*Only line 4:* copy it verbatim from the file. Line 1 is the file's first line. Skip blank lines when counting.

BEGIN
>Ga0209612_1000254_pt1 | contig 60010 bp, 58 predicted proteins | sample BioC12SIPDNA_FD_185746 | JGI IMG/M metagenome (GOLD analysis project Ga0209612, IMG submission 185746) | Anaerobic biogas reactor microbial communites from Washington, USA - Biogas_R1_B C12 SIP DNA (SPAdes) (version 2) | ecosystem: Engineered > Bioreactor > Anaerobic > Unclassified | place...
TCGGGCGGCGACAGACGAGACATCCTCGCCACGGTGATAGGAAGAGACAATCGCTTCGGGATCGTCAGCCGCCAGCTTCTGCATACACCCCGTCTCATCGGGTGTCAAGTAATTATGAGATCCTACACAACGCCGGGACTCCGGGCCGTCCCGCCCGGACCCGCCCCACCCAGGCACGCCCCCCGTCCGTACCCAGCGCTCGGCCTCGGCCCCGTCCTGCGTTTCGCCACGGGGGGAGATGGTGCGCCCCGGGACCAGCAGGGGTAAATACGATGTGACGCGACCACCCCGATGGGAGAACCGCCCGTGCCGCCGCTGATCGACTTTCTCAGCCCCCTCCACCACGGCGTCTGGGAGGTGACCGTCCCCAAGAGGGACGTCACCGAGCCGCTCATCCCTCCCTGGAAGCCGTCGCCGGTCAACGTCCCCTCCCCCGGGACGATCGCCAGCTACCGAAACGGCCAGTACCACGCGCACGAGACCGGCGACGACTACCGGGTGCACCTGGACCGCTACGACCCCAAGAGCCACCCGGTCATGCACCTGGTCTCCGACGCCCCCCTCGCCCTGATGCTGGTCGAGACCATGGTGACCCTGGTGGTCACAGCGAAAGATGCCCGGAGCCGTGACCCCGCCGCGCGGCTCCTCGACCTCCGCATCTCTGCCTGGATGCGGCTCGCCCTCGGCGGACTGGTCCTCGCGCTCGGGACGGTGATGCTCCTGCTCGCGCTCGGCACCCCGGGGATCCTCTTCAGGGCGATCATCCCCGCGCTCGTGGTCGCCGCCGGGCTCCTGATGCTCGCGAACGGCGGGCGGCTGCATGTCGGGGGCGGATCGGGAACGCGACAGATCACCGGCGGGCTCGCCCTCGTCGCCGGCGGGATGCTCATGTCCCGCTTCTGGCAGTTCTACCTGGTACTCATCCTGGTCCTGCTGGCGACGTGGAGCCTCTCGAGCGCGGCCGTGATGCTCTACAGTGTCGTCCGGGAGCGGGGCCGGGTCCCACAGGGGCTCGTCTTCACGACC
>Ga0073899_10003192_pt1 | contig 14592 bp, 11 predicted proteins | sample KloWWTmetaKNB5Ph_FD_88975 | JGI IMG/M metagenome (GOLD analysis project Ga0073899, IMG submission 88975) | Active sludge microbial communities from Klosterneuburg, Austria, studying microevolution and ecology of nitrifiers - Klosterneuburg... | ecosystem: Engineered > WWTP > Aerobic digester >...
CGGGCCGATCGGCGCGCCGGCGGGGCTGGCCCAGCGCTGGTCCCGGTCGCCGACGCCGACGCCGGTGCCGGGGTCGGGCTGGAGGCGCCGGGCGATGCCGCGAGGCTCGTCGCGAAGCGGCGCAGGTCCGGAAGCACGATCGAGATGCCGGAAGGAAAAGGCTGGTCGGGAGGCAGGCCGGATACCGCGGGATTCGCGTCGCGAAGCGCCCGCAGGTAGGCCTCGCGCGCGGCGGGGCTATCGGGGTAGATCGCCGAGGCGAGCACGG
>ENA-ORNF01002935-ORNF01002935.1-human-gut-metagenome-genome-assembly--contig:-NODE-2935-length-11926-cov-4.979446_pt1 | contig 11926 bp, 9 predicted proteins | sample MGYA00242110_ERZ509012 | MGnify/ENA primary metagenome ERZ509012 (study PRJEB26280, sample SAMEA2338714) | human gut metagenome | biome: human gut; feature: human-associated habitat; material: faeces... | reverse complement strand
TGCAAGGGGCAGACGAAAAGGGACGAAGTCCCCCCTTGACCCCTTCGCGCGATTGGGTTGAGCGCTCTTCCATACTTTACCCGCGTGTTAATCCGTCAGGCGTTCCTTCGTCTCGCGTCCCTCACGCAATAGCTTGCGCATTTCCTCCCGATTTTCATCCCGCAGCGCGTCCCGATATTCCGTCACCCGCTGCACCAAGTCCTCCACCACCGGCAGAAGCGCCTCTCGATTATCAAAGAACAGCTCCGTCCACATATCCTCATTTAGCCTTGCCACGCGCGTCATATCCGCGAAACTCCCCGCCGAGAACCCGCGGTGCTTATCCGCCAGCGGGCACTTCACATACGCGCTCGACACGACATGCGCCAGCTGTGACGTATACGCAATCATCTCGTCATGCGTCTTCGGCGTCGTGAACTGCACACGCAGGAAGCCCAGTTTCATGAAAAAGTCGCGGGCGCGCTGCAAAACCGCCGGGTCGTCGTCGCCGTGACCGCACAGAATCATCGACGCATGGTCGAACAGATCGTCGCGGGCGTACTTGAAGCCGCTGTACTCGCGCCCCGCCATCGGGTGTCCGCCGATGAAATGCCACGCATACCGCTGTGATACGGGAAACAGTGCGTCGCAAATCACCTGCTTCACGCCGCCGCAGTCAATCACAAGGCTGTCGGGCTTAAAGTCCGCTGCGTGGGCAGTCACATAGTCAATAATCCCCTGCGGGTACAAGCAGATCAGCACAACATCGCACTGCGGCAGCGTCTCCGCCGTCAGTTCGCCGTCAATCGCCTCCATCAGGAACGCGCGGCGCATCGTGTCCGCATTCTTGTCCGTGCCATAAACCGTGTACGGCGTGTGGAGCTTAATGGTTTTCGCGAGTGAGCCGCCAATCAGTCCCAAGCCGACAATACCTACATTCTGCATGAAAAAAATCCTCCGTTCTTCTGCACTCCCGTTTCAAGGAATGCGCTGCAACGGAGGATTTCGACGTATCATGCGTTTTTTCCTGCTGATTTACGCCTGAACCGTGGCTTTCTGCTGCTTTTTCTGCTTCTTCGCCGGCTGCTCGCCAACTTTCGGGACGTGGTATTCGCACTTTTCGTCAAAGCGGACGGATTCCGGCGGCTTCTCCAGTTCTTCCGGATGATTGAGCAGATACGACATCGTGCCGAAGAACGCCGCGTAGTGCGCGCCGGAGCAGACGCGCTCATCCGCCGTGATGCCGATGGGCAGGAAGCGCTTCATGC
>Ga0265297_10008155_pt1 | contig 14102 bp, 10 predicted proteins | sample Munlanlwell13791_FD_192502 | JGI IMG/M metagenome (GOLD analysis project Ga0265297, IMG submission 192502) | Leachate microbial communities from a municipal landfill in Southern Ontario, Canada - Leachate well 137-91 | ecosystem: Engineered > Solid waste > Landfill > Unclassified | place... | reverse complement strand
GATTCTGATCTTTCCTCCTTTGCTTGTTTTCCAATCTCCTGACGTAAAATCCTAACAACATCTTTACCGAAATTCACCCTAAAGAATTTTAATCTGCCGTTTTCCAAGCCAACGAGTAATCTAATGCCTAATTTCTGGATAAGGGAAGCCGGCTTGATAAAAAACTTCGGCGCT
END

CGGGCCGATCGGCGCGCCGGCGGGGCTGGCCCAGCGCTGGTCCCGGTCGCCGACGCCGACGCCGGTGCCGGGGTCGGGCTGGAGGCGCCGGGCGATGCCGCGAGGCTCGTCGCGAAGCGGCGCAGGTCCGGAAGCACGATCGAGATGCCGGAAGGAAAAGGCTGGTCGGGAGGCAGGCCGGATACCGCGGGATTCGCGTCGCGAAGCGCCCGCAGGTAGGCCTCGCGCGCGGCGGGGCTATCGGGGTAGATCGCCGAGGCGAGCACGG